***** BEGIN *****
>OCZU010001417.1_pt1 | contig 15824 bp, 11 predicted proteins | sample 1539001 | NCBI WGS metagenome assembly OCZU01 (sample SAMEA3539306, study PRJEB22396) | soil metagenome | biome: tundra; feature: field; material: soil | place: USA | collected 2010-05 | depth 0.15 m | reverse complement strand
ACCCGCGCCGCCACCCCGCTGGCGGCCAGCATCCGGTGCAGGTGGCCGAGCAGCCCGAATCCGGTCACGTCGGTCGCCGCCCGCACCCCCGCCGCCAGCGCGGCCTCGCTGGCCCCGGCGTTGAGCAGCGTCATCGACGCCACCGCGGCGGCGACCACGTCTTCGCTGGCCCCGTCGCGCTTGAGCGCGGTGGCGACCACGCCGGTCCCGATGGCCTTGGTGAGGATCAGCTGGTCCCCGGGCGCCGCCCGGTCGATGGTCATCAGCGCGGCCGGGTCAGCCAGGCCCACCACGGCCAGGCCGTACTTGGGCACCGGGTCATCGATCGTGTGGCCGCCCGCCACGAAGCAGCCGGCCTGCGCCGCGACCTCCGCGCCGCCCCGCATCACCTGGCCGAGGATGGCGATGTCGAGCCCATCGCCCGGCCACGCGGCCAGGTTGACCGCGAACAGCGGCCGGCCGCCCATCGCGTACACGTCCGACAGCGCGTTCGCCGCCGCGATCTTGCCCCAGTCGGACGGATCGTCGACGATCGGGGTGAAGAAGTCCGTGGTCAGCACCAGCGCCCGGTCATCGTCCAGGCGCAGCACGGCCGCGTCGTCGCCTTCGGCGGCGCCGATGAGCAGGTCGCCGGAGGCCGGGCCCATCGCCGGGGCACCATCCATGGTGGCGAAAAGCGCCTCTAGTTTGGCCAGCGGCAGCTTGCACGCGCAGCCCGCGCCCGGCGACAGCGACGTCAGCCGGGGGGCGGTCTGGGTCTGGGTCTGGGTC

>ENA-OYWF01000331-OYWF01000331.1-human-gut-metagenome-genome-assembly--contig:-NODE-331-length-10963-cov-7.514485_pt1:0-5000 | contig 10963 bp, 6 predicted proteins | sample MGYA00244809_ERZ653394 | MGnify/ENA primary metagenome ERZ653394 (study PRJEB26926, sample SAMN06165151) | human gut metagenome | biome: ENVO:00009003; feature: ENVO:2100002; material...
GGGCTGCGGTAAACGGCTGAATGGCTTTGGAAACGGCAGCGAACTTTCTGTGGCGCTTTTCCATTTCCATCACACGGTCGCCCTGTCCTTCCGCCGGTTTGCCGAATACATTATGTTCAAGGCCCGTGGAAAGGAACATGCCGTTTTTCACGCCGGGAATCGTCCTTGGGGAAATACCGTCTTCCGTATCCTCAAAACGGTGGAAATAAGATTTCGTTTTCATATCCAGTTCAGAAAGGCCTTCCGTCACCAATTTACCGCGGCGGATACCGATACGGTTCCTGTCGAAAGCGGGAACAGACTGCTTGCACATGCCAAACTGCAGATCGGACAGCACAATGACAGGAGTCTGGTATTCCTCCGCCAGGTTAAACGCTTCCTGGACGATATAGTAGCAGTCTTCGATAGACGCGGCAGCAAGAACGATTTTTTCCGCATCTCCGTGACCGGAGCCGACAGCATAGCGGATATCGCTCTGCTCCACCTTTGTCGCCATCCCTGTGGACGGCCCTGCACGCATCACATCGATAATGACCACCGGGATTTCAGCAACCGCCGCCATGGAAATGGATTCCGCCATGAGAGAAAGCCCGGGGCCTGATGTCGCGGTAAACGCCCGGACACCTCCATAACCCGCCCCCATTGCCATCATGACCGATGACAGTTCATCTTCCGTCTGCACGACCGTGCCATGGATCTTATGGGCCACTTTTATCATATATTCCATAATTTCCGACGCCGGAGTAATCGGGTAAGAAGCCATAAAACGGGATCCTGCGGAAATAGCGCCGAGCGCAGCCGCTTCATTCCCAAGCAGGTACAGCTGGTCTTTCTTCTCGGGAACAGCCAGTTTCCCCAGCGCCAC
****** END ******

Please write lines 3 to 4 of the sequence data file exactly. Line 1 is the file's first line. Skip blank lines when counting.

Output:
>ENA-OYWF01000331-OYWF01000331.1-human-gut-metagenome-genome-assembly--contig:-NODE-331-length-10963-cov-7.514485_pt1:0-5000 | contig 10963 bp, 6 predicted proteins | sample MGYA00244809_ERZ653394 | MGnify/ENA primary metagenome ERZ653394 (study PRJEB26926, sample SAMN06165151) | human gut metagenome | biome: ENVO:00009003; feature: ENVO:2100002; material...
GGGCTGCGGTAAACGGCTGAATGGCTTTGGAAACGGCAGCGAACTTTCTGTGGCGCTTTTCCATTTCCATCACACGGTCGCCCTGTCCTTCCGCCGGTTTGCCGAATACATTATGTTCAAGGCCCGTGGAAAGGAACATGCCGTTTTTCACGCCGGGAATCGTCCTTGGGGAAATACCGTCTTCCGTATCCTCAAAACGGTGGAAATAAGATTTCGTTTTCATATCCAGTTCAGAAAGGCCTTCCGTCACCAATTTACCGCGGCGGATACCGATACGGTTCCTGTCGAAAGCGGGAACAGACTGCTTGCACATGCCAAACTGCAGATCGGACAGCACAATGACAGGAGTCTGGTATTCCTCCGCCAGGTTAAACGCTTCCTGGACGATATAGTAGCAGTCTTCGATAGACGCGGCAGCAAGAACGATTTTTTCCGCATCTCCGTGACCGGAGCCGACAGCATAGCGGATATCGCTCTGCTCCACCTTTGTCGCCATCCCTGTGGACGGCCCTGCACGCATCACATCGATAATGACCACCGGGATTTCAGCAACCGCCGCCATGGAAATGGATTCCGCCATGAGAGAAAGCCCGGGGCCTGATGTCGCGGTAAACGCCCGGACACCTCCATAACCCGCCCCCATTGCCATCATGACCGATGACAGTTCATCTTCCGTCTGCACGACCGTGCCATGGATCTTATGGGCCACTTTTATCATATATTCCATAATTTCCGACGCCGGAGTAATCGGGTAAGAAGCCATAAAACGGGATCCTGCGGAAATAGCGCCGAGCGCAGCCGCTTCATTCCCAAGCAGGTACAGCTGGTCTTTCTTCTCGGGAACAGCCAGTTTCCCCAGCGCCAC